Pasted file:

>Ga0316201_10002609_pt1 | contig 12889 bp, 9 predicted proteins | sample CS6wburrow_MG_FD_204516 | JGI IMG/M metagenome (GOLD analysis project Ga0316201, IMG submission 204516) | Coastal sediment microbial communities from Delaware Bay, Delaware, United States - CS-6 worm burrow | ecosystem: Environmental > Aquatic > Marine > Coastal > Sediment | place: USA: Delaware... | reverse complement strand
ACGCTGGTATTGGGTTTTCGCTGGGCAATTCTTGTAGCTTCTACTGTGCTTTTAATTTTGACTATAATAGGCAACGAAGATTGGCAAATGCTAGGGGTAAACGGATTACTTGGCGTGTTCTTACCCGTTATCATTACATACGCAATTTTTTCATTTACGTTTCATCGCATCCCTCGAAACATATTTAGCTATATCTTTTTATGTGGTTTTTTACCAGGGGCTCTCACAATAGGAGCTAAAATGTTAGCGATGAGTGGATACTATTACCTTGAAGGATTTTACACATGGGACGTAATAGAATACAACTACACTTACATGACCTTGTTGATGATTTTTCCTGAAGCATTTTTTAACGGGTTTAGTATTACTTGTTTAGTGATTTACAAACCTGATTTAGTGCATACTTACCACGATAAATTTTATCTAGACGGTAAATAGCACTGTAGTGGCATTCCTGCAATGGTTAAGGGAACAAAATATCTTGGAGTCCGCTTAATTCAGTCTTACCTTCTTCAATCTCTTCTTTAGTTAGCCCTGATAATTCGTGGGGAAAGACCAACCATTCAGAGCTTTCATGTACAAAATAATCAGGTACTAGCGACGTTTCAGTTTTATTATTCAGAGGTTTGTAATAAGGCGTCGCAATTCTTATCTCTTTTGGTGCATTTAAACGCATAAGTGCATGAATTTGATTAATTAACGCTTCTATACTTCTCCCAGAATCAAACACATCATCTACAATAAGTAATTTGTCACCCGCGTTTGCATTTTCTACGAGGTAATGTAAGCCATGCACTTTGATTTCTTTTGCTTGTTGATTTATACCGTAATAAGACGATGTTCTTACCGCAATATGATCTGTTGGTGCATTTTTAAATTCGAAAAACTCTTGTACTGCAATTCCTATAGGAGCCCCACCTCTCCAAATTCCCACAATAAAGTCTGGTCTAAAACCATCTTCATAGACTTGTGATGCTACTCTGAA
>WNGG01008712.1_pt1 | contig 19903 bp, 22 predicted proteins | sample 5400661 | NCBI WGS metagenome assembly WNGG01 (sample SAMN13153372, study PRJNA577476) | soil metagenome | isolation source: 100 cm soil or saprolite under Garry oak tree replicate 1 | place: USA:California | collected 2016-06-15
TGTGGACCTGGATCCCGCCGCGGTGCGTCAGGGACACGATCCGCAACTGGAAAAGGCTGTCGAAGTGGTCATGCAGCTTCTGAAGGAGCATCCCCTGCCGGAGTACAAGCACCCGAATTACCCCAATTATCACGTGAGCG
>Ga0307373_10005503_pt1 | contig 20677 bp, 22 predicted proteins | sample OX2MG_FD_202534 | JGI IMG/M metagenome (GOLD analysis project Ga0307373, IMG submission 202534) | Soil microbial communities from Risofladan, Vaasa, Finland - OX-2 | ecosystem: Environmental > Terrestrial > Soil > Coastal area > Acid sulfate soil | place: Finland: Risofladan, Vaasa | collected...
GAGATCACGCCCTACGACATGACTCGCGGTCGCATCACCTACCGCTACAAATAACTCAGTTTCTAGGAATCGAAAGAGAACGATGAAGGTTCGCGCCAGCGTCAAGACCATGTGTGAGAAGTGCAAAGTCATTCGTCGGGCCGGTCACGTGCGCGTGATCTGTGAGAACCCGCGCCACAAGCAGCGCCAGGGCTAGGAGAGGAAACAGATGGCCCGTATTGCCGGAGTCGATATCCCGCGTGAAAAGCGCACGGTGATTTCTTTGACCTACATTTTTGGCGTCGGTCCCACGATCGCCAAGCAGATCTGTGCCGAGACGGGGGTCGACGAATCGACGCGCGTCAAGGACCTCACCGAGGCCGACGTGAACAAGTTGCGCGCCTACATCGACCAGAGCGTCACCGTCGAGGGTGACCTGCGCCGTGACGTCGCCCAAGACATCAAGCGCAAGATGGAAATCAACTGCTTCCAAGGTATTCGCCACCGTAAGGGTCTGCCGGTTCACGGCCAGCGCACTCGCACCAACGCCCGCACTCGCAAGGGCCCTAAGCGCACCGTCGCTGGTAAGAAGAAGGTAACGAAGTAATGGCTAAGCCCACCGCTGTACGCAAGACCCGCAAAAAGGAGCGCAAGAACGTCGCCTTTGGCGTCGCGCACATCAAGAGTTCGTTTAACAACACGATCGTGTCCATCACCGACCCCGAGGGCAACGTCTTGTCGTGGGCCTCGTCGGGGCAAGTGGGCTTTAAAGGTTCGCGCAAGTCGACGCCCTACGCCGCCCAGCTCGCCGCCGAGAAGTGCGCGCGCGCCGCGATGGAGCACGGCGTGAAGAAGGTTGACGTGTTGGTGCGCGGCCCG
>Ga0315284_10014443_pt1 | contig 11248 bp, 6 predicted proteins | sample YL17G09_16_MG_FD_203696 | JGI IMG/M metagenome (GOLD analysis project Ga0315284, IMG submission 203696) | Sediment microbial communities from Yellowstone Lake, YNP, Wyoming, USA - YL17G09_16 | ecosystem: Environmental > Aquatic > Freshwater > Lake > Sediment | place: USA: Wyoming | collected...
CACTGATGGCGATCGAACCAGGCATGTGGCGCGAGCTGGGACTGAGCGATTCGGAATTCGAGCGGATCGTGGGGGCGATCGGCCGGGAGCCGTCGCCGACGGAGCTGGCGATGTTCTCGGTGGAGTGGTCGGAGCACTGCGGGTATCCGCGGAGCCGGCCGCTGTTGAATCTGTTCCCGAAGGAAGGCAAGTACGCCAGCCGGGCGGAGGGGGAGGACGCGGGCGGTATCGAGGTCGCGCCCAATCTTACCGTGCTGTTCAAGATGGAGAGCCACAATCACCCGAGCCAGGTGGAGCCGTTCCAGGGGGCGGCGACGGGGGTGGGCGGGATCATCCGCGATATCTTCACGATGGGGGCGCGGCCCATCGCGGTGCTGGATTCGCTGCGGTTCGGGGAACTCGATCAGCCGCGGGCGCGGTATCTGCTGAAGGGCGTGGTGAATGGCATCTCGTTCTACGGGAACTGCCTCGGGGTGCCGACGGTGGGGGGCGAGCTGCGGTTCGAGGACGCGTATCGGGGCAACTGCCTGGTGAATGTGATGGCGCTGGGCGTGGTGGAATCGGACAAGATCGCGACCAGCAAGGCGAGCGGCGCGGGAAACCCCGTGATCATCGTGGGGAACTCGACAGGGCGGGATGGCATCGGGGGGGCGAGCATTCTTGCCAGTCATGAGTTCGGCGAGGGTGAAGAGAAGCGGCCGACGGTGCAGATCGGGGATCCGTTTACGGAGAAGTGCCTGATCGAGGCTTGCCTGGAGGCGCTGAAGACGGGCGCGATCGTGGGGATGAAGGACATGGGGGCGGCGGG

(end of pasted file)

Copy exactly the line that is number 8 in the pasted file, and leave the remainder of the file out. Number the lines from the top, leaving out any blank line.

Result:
CACTGATGGCGATCGAACCAGGCATGTGGCGCGAGCTGGGACTGAGCGATTCGGAATTCGAGCGGATCGTGGGGGCGATCGGCCGGGAGCCGTCGCCGACGGAGCTGGCGATGTTCTCGGTGGAGTGGTCGGAGCACTGCGGGTATCCGCGGAGCCGGCCGCTGTTGAATCTGTTCCCGAAGGAAGGCAAGTACGCCAGCCGGGCGGAGGGGGAGGACGCGGGCGGTATCGAGGTCGCGCCCAATCTTACCGTGCTGTTCAAGATGGAGAGCCACAATCACCCGAGCCAGGTGGAGCCGTTCCAGGGGGCGGCGACGGGGGTGGGCGGGATCATCCGCGATATCTTCACGATGGGGGCGCGGCCCATCGCGGTGCTGGATTCGCTGCGGTTCGGGGAACTCGATCAGCCGCGGGCGCGGTATCTGCTGAAGGGCGTGGTGAATGGCATCTCGTTCTACGGGAACTGCCTCGGGGTGCCGACGGTGGGGGGCGAGCTGCGGTTCGAGGACGCGTATCGGGGCAACTGCCTGGTGAATGTGATGGCGCTGGGCGTGGTGGAATCGGACAAGATCGCGACCAGCAAGGCGAGCGGCGCGGGAAACCCCGTGATCATCGTGGGGAACTCGACAGGGCGGGATGGCATCGGGGGGGCGAGCATTCTTGCCAGTCATGAGTTCGGCGAGGGTGAAGAGAAGCGGCCGACGGTGCAGATCGGGGATCCGTTTACGGAGAAGTGCCTGATCGAGGCTTGCCTGGAGGCGCTGAAGACGGGCGCGATCGTGGGGATGAAGGACATGGGGGCGGCGGG